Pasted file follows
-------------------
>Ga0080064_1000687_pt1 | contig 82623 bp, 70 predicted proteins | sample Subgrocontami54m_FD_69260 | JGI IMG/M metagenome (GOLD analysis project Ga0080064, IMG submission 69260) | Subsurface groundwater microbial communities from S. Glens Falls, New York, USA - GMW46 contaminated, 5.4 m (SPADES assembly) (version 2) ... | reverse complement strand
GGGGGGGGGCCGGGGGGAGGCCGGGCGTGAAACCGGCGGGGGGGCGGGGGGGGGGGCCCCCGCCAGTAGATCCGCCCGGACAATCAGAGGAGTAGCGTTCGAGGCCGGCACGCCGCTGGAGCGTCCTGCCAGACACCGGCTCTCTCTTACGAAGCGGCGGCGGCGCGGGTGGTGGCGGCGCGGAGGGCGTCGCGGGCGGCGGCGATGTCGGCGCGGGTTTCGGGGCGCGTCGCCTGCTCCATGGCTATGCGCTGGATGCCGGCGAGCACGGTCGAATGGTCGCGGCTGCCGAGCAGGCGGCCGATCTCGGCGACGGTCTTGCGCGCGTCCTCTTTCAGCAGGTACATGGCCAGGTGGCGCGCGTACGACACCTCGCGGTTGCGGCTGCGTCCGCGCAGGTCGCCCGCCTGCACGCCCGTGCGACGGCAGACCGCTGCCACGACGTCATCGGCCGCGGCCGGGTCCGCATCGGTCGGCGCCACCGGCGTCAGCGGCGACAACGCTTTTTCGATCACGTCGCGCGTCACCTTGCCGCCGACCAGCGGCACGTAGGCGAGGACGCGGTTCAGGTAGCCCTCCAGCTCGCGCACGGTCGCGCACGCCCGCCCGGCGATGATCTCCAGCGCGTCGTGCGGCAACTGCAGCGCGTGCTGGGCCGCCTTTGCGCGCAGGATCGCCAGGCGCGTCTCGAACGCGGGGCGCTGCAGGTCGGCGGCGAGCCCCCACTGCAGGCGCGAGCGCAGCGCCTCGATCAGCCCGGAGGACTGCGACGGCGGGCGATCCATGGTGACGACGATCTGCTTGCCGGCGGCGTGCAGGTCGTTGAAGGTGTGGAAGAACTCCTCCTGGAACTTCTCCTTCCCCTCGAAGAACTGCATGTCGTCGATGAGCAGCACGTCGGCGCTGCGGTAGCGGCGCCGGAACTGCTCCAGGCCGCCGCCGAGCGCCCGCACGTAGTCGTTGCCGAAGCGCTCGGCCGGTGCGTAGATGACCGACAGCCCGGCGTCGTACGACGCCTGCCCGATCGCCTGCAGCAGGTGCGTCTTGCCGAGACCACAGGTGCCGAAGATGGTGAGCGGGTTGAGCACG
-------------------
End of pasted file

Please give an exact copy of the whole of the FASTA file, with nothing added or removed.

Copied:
>Ga0080064_1000687_pt1 | contig 82623 bp, 70 predicted proteins | sample Subgrocontami54m_FD_69260 | JGI IMG/M metagenome (GOLD analysis project Ga0080064, IMG submission 69260) | Subsurface groundwater microbial communities from S. Glens Falls, New York, USA - GMW46 contaminated, 5.4 m (SPADES assembly) (version 2) ... | reverse complement strand
GGGGGGGGGCCGGGGGGAGGCCGGGCGTGAAACCGGCGGGGGGGCGGGGGGGGGGGCCCCCGCCAGTAGATCCGCCCGGACAATCAGAGGAGTAGCGTTCGAGGCCGGCACGCCGCTGGAGCGTCCTGCCAGACACCGGCTCTCTCTTACGAAGCGGCGGCGGCGCGGGTGGTGGCGGCGCGGAGGGCGTCGCGGGCGGCGGCGATGTCGGCGCGGGTTTCGGGGCGCGTCGCCTGCTCCATGGCTATGCGCTGGATGCCGGCGAGCACGGTCGAATGGTCGCGGCTGCCGAGCAGGCGGCCGATCTCGGCGACGGTCTTGCGCGCGTCCTCTTTCAGCAGGTACATGGCCAGGTGGCGCGCGTACGACACCTCGCGGTTGCGGCTGCGTCCGCGCAGGTCGCCCGCCTGCACGCCCGTGCGACGGCAGACCGCTGCCACGACGTCATCGGCCGCGGCCGGGTCCGCATCGGTCGGCGCCACCGGCGTCAGCGGCGACAACGCTTTTTCGATCACGTCGCGCGTCACCTTGCCGCCGACCAGCGGCACGTAGGCGAGGACGCGGTTCAGGTAGCCCTCCAGCTCGCGCACGGTCGCGCACGCCCGCCCGGCGATGATCTCCAGCGCGTCGTGCGGCAACTGCAGCGCGTGCTGGGCCGCCTTTGCGCGCAGGATCGCCAGGCGCGTCTCGAACGCGGGGCGCTGCAGGTCGGCGGCGAGCCCCCACTGCAGGCGCGAGCGCAGCGCCTCGATCAGCCCGGAGGACTGCGACGGCGGGCGATCCATGGTGACGACGATCTGCTTGCCGGCGGCGTGCAGGTCGTTGAAGGTGTGGAAGAACTCCTCCTGGAACTTCTCCTTCCCCTCGAAGAACTGCATGTCGTCGATGAGCAGCACGTCGGCGCTGCGGTAGCGGCGCCGGAACTGCTCCAGGCCGCCGCCGAGCGCCCGCACGTAGTCGTTGCCGAAGCGCTCGGCCGGTGCGTAGATGACCGACAGCCCGGCGTCGTACGACGCCTGCCCGATCGCCTGCAGCAGGTGCGTCTTGCCGAGACCACAGGTGCCGAAGATGGTGAGCGGGTTGAGCACG